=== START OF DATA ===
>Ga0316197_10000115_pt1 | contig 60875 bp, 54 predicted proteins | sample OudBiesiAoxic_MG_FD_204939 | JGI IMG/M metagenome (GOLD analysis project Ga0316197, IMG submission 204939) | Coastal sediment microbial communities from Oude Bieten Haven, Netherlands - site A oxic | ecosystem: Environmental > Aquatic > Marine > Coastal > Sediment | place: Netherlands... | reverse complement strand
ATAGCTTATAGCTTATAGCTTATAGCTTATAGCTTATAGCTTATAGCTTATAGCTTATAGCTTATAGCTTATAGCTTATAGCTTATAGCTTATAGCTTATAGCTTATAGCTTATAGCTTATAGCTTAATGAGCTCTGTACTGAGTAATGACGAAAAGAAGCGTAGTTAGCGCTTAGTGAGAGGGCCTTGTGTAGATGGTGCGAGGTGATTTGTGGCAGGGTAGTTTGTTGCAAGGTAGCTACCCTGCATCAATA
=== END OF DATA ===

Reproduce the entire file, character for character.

>Ga0316197_10000115_pt1 | contig 60875 bp, 54 predicted proteins | sample OudBiesiAoxic_MG_FD_204939 | JGI IMG/M metagenome (GOLD analysis project Ga0316197, IMG submission 204939) | Coastal sediment microbial communities from Oude Bieten Haven, Netherlands - site A oxic | ecosystem: Environmental > Aquatic > Marine > Coastal > Sediment | place: Netherlands... | reverse complement strand
ATAGCTTATAGCTTATAGCTTATAGCTTATAGCTTATAGCTTATAGCTTATAGCTTATAGCTTATAGCTTATAGCTTATAGCTTATAGCTTATAGCTTATAGCTTATAGCTTATAGCTTATAGCTTAATGAGCTCTGTACTGAGTAATGACGAAAAGAAGCGTAGTTAGCGCTTAGTGAGAGGGCCTTGTGTAGATGGTGCGAGGTGATTTGTGGCAGGGTAGTTTGTTGCAAGGTAGCTACCCTGCATCAATA